On March 10, 1876, Alexander Graham Bell transmitted the world's first telephone call. The first rotary phones were used in 1919. Touch tone phones were developed in 1961. The first cellular phone call was made in 1973. The first generation iPhone was released in 2007. And soon, you may find an entirely new type of phone - one which runs a computer!
There are many kinds of treasure and Princeton is rich with many of them. But, among the most precious of these are the living treasures. The people who share their exceptional knowledge, their art, their experiences make this town one of the richest and most desirable in the country (we also like to brag).
Have you noticed that ticker feed of viewer comments on the bottom of the screen when you watch television news? That’s the Twitter Effect – immediate crowdsourced information from a variety of perspectives. When broadcasters ask viewers to submit pictures and videos of local breaking news we all benefit not only from the incredible immediacy, but from the larger, holistic perspective that is created by the aggregate of thousands of individual “tweets.”
My colleague's intriguing blog post about secrets made me think "do we have any secrets here at the library?" The fact that I had to think awhile is a good sign since we aim for transparency. But I did think of one: did you know the library has a fourth floor?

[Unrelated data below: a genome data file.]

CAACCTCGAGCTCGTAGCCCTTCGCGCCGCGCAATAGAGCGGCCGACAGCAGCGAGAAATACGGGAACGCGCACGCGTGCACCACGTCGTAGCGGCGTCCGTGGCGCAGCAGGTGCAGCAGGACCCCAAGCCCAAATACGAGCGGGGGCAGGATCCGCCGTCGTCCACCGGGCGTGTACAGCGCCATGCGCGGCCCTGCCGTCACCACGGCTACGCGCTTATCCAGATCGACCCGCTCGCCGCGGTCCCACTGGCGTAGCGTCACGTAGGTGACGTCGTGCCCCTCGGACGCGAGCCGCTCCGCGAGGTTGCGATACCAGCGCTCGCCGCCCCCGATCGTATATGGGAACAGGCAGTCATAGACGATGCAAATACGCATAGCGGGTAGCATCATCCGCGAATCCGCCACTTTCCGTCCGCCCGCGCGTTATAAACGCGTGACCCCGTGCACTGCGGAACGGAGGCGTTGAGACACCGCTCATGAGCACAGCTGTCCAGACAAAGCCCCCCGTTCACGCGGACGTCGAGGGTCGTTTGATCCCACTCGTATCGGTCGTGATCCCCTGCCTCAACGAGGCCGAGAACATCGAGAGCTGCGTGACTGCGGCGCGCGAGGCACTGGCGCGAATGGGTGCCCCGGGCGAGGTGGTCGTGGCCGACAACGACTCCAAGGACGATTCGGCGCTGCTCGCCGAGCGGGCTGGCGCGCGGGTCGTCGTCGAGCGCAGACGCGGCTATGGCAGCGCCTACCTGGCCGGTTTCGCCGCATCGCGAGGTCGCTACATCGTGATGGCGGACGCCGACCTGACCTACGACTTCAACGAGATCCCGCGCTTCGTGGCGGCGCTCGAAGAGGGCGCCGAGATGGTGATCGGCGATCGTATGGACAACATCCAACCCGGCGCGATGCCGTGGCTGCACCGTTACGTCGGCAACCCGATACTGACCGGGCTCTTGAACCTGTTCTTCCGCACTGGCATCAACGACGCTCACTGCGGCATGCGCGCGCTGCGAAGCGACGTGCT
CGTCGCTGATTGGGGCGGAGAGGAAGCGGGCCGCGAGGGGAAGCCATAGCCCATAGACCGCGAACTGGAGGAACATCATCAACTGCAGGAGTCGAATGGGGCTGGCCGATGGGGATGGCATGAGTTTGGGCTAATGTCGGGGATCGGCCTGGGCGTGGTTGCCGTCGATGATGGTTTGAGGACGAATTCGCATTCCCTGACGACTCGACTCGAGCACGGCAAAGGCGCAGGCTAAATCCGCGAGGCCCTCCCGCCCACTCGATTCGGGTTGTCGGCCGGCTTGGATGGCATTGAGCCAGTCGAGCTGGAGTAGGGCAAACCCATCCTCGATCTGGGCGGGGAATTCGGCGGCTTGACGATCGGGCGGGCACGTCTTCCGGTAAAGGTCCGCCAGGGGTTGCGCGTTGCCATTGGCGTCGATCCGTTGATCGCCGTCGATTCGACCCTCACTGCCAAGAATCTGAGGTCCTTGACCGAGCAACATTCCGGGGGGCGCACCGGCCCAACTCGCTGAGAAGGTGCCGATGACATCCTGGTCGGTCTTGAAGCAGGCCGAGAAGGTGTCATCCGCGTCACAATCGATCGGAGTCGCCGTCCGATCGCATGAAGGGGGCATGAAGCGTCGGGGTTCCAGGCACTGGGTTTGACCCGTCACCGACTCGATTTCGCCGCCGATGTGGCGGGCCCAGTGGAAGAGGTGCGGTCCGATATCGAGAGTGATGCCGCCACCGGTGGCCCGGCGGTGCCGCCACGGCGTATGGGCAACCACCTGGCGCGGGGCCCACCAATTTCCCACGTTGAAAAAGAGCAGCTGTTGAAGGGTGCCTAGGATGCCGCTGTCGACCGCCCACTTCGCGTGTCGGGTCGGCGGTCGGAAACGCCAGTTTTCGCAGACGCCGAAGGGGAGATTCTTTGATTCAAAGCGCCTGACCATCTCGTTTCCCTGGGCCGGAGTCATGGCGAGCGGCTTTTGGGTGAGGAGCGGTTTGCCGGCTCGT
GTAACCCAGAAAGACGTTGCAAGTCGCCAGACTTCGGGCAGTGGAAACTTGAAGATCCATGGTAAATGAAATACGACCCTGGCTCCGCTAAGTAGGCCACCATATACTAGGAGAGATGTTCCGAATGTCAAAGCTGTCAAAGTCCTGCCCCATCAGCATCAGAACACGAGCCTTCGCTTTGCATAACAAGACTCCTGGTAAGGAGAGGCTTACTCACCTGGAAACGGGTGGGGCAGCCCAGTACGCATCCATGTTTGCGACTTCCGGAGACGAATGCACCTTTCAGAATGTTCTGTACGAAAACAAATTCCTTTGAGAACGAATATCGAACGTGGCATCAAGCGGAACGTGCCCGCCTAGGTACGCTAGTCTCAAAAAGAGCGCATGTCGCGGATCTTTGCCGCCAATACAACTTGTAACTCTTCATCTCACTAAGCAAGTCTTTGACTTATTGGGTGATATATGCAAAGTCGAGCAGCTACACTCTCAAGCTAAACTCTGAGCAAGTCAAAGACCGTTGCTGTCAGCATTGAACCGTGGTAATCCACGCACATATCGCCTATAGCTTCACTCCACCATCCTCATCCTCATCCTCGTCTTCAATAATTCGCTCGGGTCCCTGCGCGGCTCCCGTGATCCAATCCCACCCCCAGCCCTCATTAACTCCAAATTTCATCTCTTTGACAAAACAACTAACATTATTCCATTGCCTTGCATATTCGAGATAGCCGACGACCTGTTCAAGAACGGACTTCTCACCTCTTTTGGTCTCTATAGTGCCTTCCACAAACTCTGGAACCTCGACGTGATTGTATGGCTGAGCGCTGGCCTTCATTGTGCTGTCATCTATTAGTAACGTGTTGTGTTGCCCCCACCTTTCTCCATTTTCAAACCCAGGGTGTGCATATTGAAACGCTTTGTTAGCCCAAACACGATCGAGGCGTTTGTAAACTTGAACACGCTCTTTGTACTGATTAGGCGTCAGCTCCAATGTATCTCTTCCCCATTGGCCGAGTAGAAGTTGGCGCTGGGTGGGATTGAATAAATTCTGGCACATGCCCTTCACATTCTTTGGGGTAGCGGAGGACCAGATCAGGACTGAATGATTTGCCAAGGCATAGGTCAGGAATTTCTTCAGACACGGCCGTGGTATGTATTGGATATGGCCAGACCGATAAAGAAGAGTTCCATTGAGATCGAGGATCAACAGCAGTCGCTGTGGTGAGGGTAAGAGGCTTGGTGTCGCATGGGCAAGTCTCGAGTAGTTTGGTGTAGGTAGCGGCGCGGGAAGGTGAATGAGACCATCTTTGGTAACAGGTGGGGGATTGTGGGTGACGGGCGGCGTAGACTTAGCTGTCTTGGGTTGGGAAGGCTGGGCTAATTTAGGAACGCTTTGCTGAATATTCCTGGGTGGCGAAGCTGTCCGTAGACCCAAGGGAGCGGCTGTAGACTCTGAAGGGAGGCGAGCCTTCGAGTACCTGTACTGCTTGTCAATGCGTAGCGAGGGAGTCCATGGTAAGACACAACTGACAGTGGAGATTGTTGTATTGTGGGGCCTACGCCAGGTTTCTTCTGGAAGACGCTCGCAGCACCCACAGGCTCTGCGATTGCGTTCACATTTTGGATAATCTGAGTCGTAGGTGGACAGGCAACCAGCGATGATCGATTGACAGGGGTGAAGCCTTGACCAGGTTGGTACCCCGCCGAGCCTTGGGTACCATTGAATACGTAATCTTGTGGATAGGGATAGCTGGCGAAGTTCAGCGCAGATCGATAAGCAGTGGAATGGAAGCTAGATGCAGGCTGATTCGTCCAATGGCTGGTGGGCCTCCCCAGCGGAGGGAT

"Let the world know who you are and the right people will find you." This was the sage advice from Matthew Levy, the speaker at the library's most recent Tuesday Networking Breakfast. A job coach with more than two decades experience "on both sides of the desk," Levy offered insightful and useful information about using the professional social media site LinkedIn.
As I was thinking about which recent reads I'd like to blog about, two very different titles came to mind. One is a War World II spy thriller that takes place in Germany in 1939 and the other is a magical, sensual tale of an exotic spice merchant from India.
Kicked around. Kick the habit. Kicked off the island. With connotations like this, is it any wonder that the lowly library kick stool doesn’t get much respect? But think about it…is there a better way for the vertically-challenged to get to a book high up on the top shelf?
What is it about secrets that make them so intriguing and worth sharing? Maybe it's that revealing something provides a sense of freedom from what holds us back, or that the idea of being an insider appeals to the competitive side in each of us. There are countless reasons why secrets are so alluring. I recently discovered two books that reveal excellent secrets. Some are frivolous, some are powerful - but they all make for very enjoyable reads.